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  The raised stage at the center of the square is the Maiden. This is where ceremonies are held every year in April to commemorate a dance performed in 1186 by Shizuka (静,?-?), the mistress of the warrior Minamoto no Yoshitsune (源義経,1159-89). The original dance is said to have taken place in a corridor inside the shrine. Shizuka was being held after attempting to flee with Yoshitsune, who had fallen out with his brother, Yoritomo. Known as a skilled dancer, she was ordered to perform in front of Yoritomo and his wife Masako. It was a defiant dance in which she sang of her undying love for Yoshitsune. These days, local musicians also perform here during the summer festival.

Giant gingko tree (大銀杏)

  The one thousand-year-old gingko tree on the left side of the main stairway, the biggest and landmark of the city, blew down on the early morning of May 10th. The regeneration project is now under way.

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Under Regeneration

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Before Collapse:In Spring & Fall

  Legend has it that a terrible assassination took place on January 27th, 1219. Just as Sanetomo, the third shogun, was walking down the steps after praying at the shrine, he was set upon by Kugyo (公暁,1200-19), his nephew, who had hidden behind the tree. Kugyo was seeking his revenge, convinced that Sanetomo had been responsible for the death of his father.

Hongu or Uenomiya (本宮 又は 上宮)

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  The main hall of the Hachiman Shrine is known as Hongu or Uenomiya. The Hachiman Shrine was first built in Yuigahama, close to the beach, and then moved to where the Wakamiya or Shitanomiya now stands at the bottom of the stairway in 1180 by Yoritomo. That shrine burnt to the ground ten years later, so the main shrine was finally moved to its present position at the top of the stairs. The inscription on top of the gate reads "Hachimangu," with the character for "hachi (八)," the number eight, in the form of two doves. These birds were adopted as the guardians of this shrine, and have remained so until this day.

Treasure Hall (宝物殿)

  The building to the left of the main hall houses the treasures owned by the Tsurugaoka Hachiman Shrine. The collection includes ancient sacred treasures, portable shrines and military equipment.

Maruyama-inari Shrine (丸山稲荷社)

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  The red structure on the raised ground to the left of the Main Hall is the Maruyama Inari Shrine. It is said to have stood originally at the site of the Main Hall, but was moved here in 1191 when the Main Hall itself was built in its present place. The roof and beams are in the style of the Muromachi period (室町時代), which ran from the mid 14th to the mid 16th century. The shrine is dedicated to the god of business prosperity.

Wakamiya-sha or Shitanomiya (若宮社 又は 下宮)

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  This is the Wakamiya Shrine, also known as Shitanomiya. It is located in the exact spot where Yoritomo had the first Hachiman Shrine built. The present shrine was constructed by Hidetada and Iemitsu (徳川家光, 1604-51), the 2nd and 3rd Tokugawa shogun, in the early 17th century. The splendid structure and elaborate carvings are similar to those of the Toshogu Shrine in Nikko.

Byakushin Tree (柏槙)

byakushin   The tall trees on the right of the Wakamiya Shrine are byakushin or junipers. The saplings were imported from China by order of Sanetomo, the 2nd shogun, in the late 12th or early 13th century, and the trunks are now more than 4 meters in circumference. Another juniper stands close to the Taikobashi Bridge. This type of tree was usually planted within the grounds of temples, not shrines, so they are proof that Shintoism and Buddhism coexisted here in former times.

A Prayer Spot for Yui-wakamiya Shrine (由比若宮遥拝所)

yohaijo1   The original Hachiman Shrine stood nearer the sea at Zaimokuza. In the past, when people wanted to pay their respects at the Yui-wakamiya, as it was called then, they could do so from this point, rather than going all the way to the shrine itself.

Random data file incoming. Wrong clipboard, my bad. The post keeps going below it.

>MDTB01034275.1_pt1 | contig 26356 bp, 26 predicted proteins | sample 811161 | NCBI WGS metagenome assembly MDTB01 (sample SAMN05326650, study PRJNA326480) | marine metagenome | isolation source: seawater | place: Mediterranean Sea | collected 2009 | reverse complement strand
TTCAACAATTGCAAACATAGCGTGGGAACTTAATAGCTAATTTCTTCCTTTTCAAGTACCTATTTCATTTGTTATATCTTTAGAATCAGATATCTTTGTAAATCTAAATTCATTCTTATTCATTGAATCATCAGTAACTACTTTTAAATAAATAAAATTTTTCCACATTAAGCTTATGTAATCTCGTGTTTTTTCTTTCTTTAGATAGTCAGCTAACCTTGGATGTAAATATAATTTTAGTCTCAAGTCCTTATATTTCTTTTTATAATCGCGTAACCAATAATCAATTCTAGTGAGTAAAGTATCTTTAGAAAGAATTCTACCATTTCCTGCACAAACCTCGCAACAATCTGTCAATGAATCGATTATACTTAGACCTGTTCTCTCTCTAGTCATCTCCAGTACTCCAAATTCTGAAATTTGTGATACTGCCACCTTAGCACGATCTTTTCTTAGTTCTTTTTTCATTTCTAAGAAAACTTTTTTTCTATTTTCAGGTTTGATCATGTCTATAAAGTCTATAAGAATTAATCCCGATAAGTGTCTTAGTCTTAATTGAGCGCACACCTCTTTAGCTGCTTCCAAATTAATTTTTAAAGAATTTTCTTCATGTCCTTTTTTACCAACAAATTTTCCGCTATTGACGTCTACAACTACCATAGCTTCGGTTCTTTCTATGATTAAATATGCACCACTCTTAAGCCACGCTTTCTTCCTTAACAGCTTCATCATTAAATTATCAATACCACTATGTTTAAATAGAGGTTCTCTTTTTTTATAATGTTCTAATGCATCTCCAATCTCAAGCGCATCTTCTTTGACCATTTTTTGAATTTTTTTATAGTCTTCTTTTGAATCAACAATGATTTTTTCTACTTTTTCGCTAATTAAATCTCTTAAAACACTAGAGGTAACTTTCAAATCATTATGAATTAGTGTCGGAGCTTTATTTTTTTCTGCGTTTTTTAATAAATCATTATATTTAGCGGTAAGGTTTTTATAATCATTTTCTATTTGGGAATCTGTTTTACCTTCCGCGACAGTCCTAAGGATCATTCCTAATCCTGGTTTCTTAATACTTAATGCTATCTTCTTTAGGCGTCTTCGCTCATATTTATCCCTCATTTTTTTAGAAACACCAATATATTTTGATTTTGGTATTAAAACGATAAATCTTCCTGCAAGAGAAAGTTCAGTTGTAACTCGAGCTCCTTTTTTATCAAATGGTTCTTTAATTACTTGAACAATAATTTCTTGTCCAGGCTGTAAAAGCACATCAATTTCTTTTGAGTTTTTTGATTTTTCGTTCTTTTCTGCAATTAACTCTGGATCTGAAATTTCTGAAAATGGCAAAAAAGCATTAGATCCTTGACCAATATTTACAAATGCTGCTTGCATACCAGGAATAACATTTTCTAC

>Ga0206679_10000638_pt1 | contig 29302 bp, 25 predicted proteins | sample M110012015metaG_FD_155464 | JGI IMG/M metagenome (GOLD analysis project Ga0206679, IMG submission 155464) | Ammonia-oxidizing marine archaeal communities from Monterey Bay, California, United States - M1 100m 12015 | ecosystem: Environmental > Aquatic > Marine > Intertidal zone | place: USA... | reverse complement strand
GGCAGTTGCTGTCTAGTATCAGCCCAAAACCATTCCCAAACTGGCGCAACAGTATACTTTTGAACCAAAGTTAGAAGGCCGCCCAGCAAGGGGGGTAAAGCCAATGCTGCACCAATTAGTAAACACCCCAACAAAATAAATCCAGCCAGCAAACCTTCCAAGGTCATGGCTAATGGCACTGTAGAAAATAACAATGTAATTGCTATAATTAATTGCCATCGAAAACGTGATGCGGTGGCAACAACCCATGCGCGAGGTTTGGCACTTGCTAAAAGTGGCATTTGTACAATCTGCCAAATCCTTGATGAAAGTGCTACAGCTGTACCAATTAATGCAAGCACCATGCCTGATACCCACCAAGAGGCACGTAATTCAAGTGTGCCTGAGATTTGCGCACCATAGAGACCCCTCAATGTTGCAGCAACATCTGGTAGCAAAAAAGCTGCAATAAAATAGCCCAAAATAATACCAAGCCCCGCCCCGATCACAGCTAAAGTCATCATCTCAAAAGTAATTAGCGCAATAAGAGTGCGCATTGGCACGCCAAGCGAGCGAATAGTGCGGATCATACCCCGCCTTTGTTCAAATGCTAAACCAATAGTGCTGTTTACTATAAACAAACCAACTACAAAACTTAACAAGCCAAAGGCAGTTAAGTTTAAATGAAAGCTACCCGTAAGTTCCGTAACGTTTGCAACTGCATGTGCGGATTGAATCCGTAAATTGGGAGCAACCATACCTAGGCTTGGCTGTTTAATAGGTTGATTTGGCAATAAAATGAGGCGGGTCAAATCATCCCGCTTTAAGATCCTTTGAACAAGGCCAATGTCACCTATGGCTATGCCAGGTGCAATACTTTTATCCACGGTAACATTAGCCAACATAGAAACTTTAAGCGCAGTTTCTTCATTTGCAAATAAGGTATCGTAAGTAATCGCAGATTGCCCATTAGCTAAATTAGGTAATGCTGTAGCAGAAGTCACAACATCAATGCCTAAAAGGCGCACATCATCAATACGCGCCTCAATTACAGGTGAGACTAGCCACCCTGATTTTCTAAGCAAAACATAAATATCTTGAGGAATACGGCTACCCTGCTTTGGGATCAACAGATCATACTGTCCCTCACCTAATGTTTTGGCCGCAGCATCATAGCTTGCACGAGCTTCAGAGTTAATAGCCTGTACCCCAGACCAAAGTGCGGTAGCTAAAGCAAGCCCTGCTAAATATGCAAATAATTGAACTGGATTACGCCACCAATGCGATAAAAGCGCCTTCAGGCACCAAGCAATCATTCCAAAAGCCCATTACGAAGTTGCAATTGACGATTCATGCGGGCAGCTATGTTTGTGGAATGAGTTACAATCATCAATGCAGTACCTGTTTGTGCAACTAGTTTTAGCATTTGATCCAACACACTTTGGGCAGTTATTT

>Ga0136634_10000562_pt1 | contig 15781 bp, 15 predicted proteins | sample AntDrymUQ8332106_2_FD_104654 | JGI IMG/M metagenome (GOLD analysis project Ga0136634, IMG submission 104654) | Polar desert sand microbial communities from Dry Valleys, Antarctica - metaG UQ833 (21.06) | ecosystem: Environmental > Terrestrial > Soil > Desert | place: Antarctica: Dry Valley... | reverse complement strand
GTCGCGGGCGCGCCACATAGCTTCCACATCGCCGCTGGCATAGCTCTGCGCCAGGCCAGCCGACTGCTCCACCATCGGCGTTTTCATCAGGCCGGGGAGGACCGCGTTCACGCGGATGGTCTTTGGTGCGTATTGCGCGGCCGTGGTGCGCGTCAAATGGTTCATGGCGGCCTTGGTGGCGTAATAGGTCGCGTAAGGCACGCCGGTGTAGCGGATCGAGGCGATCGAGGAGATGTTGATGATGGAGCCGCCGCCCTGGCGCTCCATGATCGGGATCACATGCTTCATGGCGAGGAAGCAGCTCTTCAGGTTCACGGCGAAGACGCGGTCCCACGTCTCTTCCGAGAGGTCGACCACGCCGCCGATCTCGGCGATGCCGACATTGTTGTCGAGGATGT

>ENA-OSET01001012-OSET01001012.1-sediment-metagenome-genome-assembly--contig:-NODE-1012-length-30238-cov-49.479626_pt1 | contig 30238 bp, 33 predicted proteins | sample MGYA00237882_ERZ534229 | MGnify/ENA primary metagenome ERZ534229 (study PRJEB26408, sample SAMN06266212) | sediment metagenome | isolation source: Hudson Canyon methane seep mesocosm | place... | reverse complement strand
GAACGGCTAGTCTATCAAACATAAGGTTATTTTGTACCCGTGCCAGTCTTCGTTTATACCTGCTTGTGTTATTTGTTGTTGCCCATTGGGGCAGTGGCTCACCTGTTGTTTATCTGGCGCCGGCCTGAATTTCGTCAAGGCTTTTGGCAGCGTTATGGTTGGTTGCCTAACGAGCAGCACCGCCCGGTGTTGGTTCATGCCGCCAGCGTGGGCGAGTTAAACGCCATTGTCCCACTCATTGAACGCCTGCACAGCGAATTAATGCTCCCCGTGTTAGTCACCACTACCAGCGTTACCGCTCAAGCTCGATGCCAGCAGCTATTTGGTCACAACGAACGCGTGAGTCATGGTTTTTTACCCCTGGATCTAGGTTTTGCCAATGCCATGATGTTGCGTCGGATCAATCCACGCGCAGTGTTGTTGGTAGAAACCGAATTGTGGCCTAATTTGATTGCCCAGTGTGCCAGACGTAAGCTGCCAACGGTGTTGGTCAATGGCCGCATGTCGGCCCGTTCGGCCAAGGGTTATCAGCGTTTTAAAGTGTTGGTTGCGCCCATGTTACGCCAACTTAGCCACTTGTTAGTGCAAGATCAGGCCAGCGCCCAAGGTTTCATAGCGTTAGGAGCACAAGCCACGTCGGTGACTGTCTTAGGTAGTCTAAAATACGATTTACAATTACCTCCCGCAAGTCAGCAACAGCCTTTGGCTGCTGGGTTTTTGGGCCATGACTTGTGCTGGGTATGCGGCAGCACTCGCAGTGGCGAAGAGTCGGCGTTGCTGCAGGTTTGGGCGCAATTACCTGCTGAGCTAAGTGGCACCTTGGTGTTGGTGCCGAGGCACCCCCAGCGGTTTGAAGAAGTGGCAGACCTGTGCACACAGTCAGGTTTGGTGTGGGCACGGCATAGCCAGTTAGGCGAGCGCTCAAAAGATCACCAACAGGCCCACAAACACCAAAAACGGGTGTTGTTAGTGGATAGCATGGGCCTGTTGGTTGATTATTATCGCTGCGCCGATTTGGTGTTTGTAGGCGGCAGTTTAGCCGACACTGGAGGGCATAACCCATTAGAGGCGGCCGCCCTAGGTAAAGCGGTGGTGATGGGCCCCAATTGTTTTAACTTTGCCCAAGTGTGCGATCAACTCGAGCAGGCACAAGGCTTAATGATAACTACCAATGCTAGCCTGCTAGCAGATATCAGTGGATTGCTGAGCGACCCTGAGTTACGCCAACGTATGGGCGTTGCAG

The Crane-Turtle Stone (鶴亀石)

tsurukame1   The images of two traditional symbols of good fortune - a crane and a turtle - are said to appear when you pour water over these stones.

Yanagihara Field (柳原)

yanagihara1   According to the explanation on the stone tablet nearby, this spot was well known for its weeping willow trees. An old poem tells of the young leaves of the willow, which used to announce the coming of spring.

Shirahata Shrine (白旗神社)

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  The shrine building with black lacquered pillars and gold ornaments is the Shirahata Jinja. It is the guardian shrine of the Genji clan and you will come across many shrines with this name all over Japan.
  This Shirahata or White Flag Shrine was built in the year 1200 and is dedicated to Minamoto no Yoritomo, the founder of the Kamakura shogunate, and his son, Sanetomo (源実朝,1192-1219), the third shogun. The warlord Toyotomi Hideyoshi (豊臣秀吉,1537-1598) is said to have visited the shrine in 1590, and talked to the statue of Yoritomo and given it a friendly pat.
  The statue has been designated an Important Cultural Property, and is now kept at the Tokyo National Museum in Ueno Park. The festival to honor Yoritomo at this shrine takes place on May 28th every year, while Sanetomo's day comes on August 9th. The present building was restored in 1897.

Kamakura Museum (鎌倉国宝館)

kokuhokan1  In the Great Kanto Earthquake of 1923, many of Kamakura's shrines and temples suffered serious damage. In order to protect many treasures of this ancient capital from further damage, the people of Kamakura themselves donated the funds to build the Kamakura National Treasure Museum. It opened in 1928 and contains artifacts that have been designated National Treasures and Important Cultural Treasures.

Saikan and Kihinkan Hall (斎館・貴賓館)

saikan1   To the right of the torii gate on the eastern side is the guest house, where visitors to special ceremonies are welcomed and where the priests prepare for various festivals. The rooms can be seen from the Peony Garden.

The Peony Garden (ぼたん庭園)

botan1   The peony garden by the Genpei Ponds was established to commemorate the 800th anniversary of the shrine. The inner garden is laid with pine moss brought from Kyoto and the rock garden was designed by a gardener from China's Suzhou Province.
  Winter peonies are on display from January to the end of February, while over 2,000 spring peonies can be viewed from mid-April to mid-May, and the wild hydrangeas are at their best in June.

Sazare-ishi Stone (さざれ石)

sazareishi1   This boulder is made up of numerous pebbles-sazare ishi. Most Japanese are familiar with the word because it is mentioned in a phrase within the Kimigayo national anthem. The boulder came from Gifu Prefecture, where it was designated a precious natural treasure in 1977. Four years later, it was presented to Tsurugaoka Hachiman. The stone tablet behind the boulder is inscribed with the name of Sugawara Tsusai (菅原通済, 1894-1981), to honour his contribution to the prosperity of Kamakura in the early Showa period.

Kanagawa Prefectural Museum of Modern Art (神奈川近代美術館)

kindai1 (The museum is closed permanently in 2016. But the annex a few-minute-walk to the north is still open.)
  The Kanagawa Prefectural Museum of Modern Art opened in November 1951 and offers exhibitions of modern and contemporary art from Japan and around the world. The architect was Sakakura Junzo (坂倉順三, 1901-1969). There is also an annex to the museum on the other side of the road.